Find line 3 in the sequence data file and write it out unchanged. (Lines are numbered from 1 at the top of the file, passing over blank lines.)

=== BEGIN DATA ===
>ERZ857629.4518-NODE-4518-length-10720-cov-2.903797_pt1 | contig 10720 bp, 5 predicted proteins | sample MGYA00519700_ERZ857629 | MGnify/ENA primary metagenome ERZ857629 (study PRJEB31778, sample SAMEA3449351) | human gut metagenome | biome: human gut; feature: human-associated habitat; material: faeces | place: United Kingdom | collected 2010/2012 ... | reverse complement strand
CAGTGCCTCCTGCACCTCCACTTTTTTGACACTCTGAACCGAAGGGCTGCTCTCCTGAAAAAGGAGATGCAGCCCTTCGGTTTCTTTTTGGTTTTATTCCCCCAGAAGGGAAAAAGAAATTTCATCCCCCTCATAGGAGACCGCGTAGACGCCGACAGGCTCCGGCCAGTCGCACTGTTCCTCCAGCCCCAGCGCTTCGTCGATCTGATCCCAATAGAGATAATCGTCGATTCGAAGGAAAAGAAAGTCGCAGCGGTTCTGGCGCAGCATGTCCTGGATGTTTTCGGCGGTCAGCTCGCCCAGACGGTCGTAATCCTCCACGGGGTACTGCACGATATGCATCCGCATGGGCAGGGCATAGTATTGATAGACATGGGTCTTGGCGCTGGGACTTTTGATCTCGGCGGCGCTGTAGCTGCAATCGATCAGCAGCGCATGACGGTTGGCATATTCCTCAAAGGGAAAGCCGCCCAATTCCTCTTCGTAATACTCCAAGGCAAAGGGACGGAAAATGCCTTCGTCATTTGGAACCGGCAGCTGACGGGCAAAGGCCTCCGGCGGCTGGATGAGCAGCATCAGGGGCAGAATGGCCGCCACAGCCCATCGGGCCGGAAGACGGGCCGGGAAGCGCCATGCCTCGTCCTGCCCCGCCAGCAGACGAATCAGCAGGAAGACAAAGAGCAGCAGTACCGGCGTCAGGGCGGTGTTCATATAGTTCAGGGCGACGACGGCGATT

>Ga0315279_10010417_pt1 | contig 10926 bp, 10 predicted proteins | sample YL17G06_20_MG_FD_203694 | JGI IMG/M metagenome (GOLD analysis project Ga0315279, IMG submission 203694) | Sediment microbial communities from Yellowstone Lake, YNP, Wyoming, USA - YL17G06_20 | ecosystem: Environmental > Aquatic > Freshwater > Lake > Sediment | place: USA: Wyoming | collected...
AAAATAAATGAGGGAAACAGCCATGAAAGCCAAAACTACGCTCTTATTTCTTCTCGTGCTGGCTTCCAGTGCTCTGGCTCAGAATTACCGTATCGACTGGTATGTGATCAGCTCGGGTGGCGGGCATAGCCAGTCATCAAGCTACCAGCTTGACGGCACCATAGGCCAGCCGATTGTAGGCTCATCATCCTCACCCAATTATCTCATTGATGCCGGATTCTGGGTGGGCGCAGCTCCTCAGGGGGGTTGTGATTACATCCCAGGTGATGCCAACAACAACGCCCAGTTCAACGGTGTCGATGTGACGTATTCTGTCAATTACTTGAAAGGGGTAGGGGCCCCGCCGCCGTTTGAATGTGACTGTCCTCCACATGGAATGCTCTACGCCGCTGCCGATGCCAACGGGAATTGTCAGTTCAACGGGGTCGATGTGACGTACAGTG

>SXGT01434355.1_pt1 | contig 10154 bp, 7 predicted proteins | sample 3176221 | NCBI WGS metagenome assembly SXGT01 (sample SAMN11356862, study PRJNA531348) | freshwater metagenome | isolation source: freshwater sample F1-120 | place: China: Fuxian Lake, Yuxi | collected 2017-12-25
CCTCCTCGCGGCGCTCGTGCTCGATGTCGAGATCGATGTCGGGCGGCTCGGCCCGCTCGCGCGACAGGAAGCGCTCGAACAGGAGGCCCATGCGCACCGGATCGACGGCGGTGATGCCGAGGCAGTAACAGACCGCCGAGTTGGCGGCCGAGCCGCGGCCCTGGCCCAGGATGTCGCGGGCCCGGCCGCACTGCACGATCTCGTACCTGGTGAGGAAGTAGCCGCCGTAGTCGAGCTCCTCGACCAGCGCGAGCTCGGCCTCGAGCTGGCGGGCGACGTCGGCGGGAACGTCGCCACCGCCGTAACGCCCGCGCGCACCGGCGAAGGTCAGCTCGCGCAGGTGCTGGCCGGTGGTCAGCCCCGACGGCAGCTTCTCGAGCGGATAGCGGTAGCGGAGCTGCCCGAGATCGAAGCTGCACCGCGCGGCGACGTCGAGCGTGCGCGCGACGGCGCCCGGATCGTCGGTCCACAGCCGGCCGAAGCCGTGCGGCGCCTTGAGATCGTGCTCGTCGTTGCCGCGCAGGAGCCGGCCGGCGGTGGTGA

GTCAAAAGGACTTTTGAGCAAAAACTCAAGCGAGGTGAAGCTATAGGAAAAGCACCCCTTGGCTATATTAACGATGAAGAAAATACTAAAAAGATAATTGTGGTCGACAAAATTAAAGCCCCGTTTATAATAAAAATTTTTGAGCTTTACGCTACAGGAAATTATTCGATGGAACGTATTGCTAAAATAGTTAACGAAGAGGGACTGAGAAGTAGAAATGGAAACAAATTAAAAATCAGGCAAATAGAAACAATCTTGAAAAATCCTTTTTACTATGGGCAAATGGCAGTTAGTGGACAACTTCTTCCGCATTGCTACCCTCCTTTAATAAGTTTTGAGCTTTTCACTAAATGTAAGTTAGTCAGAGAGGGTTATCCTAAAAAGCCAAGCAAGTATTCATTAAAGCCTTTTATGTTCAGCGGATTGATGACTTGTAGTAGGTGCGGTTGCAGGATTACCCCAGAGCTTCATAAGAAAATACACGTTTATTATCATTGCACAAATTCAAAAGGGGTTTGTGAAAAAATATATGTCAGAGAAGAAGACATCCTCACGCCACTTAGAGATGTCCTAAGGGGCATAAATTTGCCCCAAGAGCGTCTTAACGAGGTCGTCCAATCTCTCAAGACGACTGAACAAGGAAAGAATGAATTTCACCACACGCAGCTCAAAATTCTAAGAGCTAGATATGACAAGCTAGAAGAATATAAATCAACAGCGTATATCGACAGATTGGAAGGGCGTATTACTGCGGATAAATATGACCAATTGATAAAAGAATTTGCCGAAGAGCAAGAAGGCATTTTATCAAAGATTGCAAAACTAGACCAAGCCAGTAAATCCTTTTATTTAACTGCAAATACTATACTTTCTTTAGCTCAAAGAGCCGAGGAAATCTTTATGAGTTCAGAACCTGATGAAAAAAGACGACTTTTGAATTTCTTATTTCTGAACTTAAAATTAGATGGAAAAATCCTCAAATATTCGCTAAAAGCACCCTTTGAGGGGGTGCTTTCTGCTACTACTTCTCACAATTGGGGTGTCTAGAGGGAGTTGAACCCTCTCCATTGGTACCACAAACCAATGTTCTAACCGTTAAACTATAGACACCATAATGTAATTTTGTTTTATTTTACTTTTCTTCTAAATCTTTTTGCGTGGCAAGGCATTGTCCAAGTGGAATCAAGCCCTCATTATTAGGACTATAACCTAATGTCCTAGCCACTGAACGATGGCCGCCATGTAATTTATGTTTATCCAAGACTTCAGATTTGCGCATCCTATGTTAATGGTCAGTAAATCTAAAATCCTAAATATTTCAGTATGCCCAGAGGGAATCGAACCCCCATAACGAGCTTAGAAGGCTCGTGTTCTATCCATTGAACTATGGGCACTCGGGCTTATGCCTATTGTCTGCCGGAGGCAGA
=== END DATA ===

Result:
>Ga0315279_10010417_pt1 | contig 10926 bp, 10 predicted proteins | sample YL17G06_20_MG_FD_203694 | JGI IMG/M metagenome (GOLD analysis project Ga0315279, IMG submission 203694) | Sediment microbial communities from Yellowstone Lake, YNP, Wyoming, USA - YL17G06_20 | ecosystem: Environmental > Aquatic > Freshwater > Lake > Sediment | place: USA: Wyoming | collected...